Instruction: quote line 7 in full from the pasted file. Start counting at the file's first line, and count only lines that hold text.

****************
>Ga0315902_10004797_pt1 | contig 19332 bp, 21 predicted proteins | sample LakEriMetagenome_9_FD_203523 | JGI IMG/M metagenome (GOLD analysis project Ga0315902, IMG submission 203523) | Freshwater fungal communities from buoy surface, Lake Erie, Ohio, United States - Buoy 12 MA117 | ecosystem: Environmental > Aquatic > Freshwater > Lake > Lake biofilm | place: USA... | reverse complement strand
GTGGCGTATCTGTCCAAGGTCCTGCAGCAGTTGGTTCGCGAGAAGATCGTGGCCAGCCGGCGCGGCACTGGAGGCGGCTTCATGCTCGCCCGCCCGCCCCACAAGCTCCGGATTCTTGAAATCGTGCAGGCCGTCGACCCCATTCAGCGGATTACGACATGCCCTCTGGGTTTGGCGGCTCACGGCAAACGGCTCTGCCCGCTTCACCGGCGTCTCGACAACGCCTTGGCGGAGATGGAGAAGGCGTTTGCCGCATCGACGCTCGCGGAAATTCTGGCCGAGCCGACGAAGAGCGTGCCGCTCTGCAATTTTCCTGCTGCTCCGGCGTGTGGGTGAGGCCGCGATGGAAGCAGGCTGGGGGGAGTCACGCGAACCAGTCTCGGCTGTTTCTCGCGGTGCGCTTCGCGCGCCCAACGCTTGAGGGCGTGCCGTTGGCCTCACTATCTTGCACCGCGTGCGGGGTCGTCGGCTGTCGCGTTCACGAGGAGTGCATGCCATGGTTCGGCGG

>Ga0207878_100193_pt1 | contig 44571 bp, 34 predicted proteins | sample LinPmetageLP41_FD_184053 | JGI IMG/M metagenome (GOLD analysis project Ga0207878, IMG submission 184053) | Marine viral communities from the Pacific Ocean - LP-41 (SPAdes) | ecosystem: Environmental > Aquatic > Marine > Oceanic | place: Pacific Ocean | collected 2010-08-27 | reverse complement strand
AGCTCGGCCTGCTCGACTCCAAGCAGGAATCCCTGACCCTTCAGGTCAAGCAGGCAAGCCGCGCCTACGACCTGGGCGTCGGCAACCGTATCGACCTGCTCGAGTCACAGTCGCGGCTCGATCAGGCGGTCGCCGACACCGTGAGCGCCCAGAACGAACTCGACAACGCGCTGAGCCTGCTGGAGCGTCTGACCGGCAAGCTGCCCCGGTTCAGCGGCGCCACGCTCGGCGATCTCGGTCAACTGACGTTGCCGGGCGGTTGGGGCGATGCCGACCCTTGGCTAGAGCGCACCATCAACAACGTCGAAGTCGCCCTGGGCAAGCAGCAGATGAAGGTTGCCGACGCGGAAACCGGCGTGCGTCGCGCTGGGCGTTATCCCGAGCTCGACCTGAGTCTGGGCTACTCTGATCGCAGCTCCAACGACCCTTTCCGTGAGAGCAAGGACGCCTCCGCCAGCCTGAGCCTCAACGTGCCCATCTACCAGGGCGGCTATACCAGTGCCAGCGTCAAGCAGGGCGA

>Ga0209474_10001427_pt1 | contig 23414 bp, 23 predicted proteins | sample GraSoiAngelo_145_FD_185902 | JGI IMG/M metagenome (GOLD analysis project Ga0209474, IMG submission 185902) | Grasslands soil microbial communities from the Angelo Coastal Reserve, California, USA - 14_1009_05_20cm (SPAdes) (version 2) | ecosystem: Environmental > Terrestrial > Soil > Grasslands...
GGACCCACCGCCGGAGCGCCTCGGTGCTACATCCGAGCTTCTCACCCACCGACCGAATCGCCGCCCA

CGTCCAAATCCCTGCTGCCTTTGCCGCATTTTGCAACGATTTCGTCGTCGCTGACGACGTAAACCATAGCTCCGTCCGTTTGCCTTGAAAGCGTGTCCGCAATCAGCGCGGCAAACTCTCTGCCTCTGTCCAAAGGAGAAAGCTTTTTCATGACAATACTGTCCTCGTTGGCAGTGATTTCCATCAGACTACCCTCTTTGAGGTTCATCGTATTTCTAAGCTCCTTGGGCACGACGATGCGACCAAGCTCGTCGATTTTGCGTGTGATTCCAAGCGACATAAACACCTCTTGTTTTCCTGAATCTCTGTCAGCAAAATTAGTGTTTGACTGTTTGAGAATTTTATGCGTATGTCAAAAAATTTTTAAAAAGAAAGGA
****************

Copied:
CGTCCAAATCCCTGCTGCCTTTGCCGCATTTTGCAACGATTTCGTCGTCGCTGACGACGTAAACCATAGCTCCGTCCGTTTGCCTTGAAAGCGTGTCCGCAATCAGCGCGGCAAACTCTCTGCCTCTGTCCAAAGGAGAAAGCTTTTTCATGACAATACTGTCCTCGTTGGCAGTGATTTCCATCAGACTACCCTCTTTGAGGTTCATCGTATTTCTAAGCTCCTTGGGCACGACGATGCGACCAAGCTCGTCGATTTTGCGTGTGATTCCAAGCGACATAAACACCTCTTGTTTTCCTGAATCTCTGTCAGCAAAATTAGTGTTTGACTGTTTGAGAATTTTATGCGTATGTCAAAAAATTTTTAAAAAGAAAGGA